While we know that the distribution of some species is changing, it is actually very difficult to make reliable inferences as to which species are declining and by how much from the often messy and complex historical and spatial datasets that we have to work with — for example, historical museum records, where species occurrences are aggregated from studies with different sampling procedures.
In order to address this gap, my research focuses on determining if and how statistical models can be applied to historical records without yielding biased trends.
In my research I also apply these statistical models to determine how the distribution of pollinators has changed through time, where museum records provide lots of information.
I am also interested in determining which drivers (e.g. pesticide use, climate change, land use change, etc.) are causing the most decline of the most pollinator species.
Guzman, L. M., Johnson, S.A., Mooers, A.O., M'Gonigle, L.K.
Biological Conservation. 257:109141
Shirey, V., Khelifa, R., M'Gonigle, L.K., Guzman, L. M.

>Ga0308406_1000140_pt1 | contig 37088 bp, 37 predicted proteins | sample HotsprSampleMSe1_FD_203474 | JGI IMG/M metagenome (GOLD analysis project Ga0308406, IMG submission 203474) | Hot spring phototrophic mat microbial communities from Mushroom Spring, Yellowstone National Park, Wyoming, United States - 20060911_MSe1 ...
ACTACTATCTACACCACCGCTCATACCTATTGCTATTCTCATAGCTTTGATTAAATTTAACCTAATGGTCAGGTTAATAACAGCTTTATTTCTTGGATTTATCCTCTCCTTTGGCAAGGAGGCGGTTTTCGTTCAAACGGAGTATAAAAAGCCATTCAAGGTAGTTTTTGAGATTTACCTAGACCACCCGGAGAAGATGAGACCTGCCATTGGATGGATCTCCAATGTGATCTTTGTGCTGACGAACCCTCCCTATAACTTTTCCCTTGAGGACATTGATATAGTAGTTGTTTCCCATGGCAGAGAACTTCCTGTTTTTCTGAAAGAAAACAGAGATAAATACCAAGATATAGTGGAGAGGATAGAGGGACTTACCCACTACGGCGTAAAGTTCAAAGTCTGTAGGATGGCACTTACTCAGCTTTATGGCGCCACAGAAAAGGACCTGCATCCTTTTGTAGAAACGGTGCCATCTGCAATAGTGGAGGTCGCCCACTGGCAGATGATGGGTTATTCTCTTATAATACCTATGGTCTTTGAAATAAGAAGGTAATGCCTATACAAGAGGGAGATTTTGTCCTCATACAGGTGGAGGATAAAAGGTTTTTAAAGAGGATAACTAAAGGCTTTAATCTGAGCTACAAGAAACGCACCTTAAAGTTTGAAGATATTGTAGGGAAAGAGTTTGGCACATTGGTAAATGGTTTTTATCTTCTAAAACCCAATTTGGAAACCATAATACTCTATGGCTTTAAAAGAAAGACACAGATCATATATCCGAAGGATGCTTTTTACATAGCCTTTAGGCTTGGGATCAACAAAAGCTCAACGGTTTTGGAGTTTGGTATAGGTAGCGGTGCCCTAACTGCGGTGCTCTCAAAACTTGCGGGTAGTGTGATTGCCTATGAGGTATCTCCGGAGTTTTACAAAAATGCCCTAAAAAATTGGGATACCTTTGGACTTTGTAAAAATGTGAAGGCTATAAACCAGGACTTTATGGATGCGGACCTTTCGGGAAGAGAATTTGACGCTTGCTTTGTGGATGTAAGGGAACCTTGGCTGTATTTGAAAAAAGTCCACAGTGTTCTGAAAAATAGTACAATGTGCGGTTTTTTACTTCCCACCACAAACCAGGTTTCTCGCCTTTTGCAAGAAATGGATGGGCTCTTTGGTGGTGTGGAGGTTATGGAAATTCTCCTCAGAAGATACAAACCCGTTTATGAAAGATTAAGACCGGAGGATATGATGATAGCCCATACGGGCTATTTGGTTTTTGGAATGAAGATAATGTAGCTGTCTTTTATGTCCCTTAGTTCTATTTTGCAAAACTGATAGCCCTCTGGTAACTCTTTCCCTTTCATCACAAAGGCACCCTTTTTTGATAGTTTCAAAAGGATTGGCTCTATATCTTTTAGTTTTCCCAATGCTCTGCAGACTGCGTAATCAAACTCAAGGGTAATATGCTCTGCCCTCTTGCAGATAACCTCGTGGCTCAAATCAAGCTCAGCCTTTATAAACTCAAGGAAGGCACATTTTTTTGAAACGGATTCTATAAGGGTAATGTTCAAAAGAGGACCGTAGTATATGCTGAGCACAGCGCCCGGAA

Methods in Ecology and Evolution
Another aspect of my research is to understand the processes that shape communities, for example I have combined experiments and modelling to understand how the structure of body size in a community affects the stability of food webs. In more recent work, I used large-scale simulations and machine learning to identify the signal of metacommunity processes in ecological time series. Next, I want to use these simulations to understand how metacommunity time series are structured.
Thompson, P. L., Guzman, L. M., Meester, L.D., Horváth, Z., Ptacnik, R., Vanschoenwinkel, B., Viana, D.S., Chase, J.M.
Ecology Letters. 23(9), 1314-1329
Guzman, L. M., Thompson, P. L., Viana, D.S., Vanschoenwinkel, B., Horváth, Z., Ptacnik, R., Jeliazkov, A., Gascón, S., Lemmens, P., Anton-Pardo, M., Langenheder, S., Meester, L.D., Chase, J.M
Guzman, L. M., Srivastava, D.S.
Proceedings of the Royal Society B. 286(1902), 20190622.